Plein Air is a French name for ‘Drawing outdoors in the open air’ (rough translation) and it is a very fashionable artistic pursuit by many artists. You’d think in an English speaking country; we’d refer to the activity in English – ‘I’m painting outside.’ But let’s face it, that doesn’t sound as interesting as to paint ‘Plein Air’. Plein Air sounds a far more exotic endeavour, and it seems even to elevate the fruit of the effort to a more masterful level. In reality, we use foreign words for things and activities to improve their image.
A ‘Croissant’ surely tastes better than a ‘Crescent’ roll, an ‘Armoire’ is ever more interesting a piece of furniture than a ‘Cabinet’ to put clothes in. I’d much rather order food ‘à la carte’ than a bunch of ‘side plates’, and I don’t want to live on a ‘dead end’ but a ‘Cul-de-sac’ will do just fine. So when you see me in the front yard sitting in a folding chair at a TV tray painting, I’m not ‘drawing out in the yard’ it’s ‘Plein Air’. Perhaps it is a good thing to use foreign words to describe stuff, it helps to make life seem a little better.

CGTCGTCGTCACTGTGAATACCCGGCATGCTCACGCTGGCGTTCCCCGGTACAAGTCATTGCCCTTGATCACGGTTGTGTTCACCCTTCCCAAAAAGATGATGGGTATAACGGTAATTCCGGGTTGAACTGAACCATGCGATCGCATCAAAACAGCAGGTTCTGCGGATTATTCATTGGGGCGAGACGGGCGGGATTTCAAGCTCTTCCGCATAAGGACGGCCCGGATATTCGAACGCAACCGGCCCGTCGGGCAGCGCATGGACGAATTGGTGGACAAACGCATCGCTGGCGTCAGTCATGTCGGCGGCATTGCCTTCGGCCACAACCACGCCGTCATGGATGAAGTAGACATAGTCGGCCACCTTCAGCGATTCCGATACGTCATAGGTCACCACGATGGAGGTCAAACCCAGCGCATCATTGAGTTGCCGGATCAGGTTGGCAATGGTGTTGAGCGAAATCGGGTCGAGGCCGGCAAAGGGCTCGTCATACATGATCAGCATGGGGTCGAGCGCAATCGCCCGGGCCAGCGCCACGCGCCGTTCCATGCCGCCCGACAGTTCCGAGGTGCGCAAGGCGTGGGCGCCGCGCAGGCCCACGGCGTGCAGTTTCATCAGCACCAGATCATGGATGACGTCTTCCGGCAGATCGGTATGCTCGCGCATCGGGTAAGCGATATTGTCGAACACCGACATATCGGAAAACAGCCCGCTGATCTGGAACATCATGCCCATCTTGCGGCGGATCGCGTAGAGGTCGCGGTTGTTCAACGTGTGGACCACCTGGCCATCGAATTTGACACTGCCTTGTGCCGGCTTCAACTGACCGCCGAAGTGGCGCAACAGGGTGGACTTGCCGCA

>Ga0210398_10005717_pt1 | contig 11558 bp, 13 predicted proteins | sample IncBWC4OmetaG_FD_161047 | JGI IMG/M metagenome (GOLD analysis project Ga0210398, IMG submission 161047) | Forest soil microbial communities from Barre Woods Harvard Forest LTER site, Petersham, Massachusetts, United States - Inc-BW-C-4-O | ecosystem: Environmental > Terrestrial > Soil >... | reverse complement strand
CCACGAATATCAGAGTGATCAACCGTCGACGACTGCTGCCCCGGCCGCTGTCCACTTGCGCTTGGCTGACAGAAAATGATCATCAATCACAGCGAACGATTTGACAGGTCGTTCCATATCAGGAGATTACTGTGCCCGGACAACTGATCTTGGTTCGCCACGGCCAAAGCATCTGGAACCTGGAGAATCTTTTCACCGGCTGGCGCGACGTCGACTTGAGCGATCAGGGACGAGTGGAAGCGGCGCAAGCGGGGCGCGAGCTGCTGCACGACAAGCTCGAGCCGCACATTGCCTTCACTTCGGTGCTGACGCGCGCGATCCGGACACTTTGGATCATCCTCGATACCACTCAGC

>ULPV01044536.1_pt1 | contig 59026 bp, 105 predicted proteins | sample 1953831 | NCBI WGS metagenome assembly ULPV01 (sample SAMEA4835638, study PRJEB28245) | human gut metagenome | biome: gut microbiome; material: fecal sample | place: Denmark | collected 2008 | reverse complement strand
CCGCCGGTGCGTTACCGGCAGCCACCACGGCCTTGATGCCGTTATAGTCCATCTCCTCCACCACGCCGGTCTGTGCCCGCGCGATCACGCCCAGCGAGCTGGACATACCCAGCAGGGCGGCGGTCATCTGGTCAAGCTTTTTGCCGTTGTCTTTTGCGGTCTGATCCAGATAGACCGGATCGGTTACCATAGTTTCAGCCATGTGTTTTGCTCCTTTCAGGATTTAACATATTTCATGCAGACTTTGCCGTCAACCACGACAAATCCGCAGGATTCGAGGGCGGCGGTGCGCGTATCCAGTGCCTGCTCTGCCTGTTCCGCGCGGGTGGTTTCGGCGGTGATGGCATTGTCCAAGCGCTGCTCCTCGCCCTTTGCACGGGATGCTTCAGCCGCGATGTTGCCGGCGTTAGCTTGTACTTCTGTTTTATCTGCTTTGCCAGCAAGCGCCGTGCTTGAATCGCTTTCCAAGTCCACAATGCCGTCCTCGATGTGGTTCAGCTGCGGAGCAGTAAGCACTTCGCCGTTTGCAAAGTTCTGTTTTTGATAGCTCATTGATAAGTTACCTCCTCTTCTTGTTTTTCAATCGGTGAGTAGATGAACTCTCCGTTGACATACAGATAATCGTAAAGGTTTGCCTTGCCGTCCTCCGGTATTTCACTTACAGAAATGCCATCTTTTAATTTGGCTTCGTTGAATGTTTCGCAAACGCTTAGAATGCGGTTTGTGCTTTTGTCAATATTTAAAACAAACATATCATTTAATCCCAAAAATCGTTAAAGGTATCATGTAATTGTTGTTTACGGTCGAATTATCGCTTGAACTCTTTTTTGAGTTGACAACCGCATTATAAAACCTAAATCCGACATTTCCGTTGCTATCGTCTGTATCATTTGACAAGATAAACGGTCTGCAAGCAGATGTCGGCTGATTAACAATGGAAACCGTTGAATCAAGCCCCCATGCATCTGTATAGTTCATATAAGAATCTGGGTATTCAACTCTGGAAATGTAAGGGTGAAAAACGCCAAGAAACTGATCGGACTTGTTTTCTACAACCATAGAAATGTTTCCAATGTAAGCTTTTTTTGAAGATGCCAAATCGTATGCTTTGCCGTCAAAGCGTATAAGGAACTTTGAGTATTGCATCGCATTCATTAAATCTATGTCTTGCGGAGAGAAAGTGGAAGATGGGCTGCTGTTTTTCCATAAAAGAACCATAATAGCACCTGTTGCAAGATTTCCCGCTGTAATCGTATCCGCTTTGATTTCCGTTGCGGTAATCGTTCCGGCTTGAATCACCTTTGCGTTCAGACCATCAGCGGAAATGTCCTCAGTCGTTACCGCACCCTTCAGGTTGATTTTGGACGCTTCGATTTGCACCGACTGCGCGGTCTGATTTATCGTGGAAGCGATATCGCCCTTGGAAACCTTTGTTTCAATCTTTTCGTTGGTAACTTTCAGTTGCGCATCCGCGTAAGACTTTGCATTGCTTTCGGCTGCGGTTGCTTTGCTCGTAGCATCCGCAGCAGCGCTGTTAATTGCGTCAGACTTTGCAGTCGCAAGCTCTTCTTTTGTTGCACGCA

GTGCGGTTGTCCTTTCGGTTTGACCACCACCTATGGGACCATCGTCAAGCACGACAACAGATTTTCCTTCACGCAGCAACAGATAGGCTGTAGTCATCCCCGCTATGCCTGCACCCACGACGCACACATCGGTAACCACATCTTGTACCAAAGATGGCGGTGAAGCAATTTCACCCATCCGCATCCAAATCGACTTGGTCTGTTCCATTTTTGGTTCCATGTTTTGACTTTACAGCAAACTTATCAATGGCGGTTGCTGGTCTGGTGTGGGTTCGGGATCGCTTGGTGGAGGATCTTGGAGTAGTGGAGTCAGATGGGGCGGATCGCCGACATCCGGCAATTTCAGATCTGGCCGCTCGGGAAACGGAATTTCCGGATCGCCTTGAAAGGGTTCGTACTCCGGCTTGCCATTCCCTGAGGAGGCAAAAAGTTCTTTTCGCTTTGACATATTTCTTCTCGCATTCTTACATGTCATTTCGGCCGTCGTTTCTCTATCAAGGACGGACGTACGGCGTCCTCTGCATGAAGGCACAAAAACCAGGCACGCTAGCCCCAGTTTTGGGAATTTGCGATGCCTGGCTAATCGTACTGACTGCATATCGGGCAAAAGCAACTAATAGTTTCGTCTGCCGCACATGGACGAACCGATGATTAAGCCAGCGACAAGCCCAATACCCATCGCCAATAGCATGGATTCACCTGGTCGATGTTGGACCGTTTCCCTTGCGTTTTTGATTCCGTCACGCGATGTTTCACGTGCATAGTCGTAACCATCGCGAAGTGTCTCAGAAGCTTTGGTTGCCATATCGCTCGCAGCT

Until our next mot diatribe (word rant) we bid you au revoir (goodbye).
Accompanying Lino cut courtesy: The Molloy Historical Society